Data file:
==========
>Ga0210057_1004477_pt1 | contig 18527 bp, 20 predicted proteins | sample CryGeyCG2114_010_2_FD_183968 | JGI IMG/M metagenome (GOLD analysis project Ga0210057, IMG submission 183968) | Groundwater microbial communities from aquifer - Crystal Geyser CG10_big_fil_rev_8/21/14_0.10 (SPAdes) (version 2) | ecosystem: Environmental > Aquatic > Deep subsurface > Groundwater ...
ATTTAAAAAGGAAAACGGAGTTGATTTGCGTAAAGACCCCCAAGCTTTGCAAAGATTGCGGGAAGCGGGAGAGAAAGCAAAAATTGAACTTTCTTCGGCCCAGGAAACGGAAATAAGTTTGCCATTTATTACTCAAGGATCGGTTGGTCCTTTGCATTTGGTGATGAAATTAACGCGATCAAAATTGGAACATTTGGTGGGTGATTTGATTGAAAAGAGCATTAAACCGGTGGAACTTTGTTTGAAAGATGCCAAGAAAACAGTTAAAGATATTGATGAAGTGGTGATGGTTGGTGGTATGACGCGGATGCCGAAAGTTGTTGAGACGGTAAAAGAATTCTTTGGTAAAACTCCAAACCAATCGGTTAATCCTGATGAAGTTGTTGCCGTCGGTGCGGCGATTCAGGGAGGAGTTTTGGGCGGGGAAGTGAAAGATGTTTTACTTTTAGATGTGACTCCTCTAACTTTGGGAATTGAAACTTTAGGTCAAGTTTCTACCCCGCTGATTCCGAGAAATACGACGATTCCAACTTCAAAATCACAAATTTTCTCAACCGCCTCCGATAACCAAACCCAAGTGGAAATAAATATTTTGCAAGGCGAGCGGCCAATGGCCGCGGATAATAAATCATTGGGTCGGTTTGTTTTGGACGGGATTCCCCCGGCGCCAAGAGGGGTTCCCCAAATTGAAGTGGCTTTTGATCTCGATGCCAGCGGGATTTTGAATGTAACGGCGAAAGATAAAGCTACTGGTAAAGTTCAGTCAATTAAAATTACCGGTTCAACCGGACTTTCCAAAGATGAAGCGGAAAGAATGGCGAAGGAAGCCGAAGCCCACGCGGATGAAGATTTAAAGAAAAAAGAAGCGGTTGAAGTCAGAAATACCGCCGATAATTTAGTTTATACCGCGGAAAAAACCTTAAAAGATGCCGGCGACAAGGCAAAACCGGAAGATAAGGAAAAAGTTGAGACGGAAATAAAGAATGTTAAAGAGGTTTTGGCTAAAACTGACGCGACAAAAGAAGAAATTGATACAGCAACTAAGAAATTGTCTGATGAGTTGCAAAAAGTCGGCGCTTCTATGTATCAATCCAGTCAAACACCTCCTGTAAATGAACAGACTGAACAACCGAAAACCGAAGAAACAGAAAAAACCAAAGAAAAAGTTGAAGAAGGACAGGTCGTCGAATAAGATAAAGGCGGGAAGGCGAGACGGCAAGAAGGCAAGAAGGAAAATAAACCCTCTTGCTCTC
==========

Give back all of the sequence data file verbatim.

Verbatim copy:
>Ga0210057_1004477_pt1 | contig 18527 bp, 20 predicted proteins | sample CryGeyCG2114_010_2_FD_183968 | JGI IMG/M metagenome (GOLD analysis project Ga0210057, IMG submission 183968) | Groundwater microbial communities from aquifer - Crystal Geyser CG10_big_fil_rev_8/21/14_0.10 (SPAdes) (version 2) | ecosystem: Environmental > Aquatic > Deep subsurface > Groundwater ...
ATTTAAAAAGGAAAACGGAGTTGATTTGCGTAAAGACCCCCAAGCTTTGCAAAGATTGCGGGAAGCGGGAGAGAAAGCAAAAATTGAACTTTCTTCGGCCCAGGAAACGGAAATAAGTTTGCCATTTATTACTCAAGGATCGGTTGGTCCTTTGCATTTGGTGATGAAATTAACGCGATCAAAATTGGAACATTTGGTGGGTGATTTGATTGAAAAGAGCATTAAACCGGTGGAACTTTGTTTGAAAGATGCCAAGAAAACAGTTAAAGATATTGATGAAGTGGTGATGGTTGGTGGTATGACGCGGATGCCGAAAGTTGTTGAGACGGTAAAAGAATTCTTTGGTAAAACTCCAAACCAATCGGTTAATCCTGATGAAGTTGTTGCCGTCGGTGCGGCGATTCAGGGAGGAGTTTTGGGCGGGGAAGTGAAAGATGTTTTACTTTTAGATGTGACTCCTCTAACTTTGGGAATTGAAACTTTAGGTCAAGTTTCTACCCCGCTGATTCCGAGAAATACGACGATTCCAACTTCAAAATCACAAATTTTCTCAACCGCCTCCGATAACCAAACCCAAGTGGAAATAAATATTTTGCAAGGCGAGCGGCCAATGGCCGCGGATAATAAATCATTGGGTCGGTTTGTTTTGGACGGGATTCCCCCGGCGCCAAGAGGGGTTCCCCAAATTGAAGTGGCTTTTGATCTCGATGCCAGCGGGATTTTGAATGTAACGGCGAAAGATAAAGCTACTGGTAAAGTTCAGTCAATTAAAATTACCGGTTCAACCGGACTTTCCAAAGATGAAGCGGAAAGAATGGCGAAGGAAGCCGAAGCCCACGCGGATGAAGATTTAAAGAAAAAAGAAGCGGTTGAAGTCAGAAATACCGCCGATAATTTAGTTTATACCGCGGAAAAAACCTTAAAAGATGCCGGCGACAAGGCAAAACCGGAAGATAAGGAAAAAGTTGAGACGGAAATAAAGAATGTTAAAGAGGTTTTGGCTAAAACTGACGCGACAAAAGAAGAAATTGATACAGCAACTAAGAAATTGTCTGATGAGTTGCAAAAAGTCGGCGCTTCTATGTATCAATCCAGTCAAACACCTCCTGTAAATGAACAGACTGAACAACCGAAAACCGAAGAAACAGAAAAAACCAAAGAAAAAGTTGAAGAAGGACAGGTCGTCGAATAAGATAAAGGCGGGAAGGCGAGACGGCAAGAAGGCAAGAAGGAAAATAAACCCTCTTGCTCTC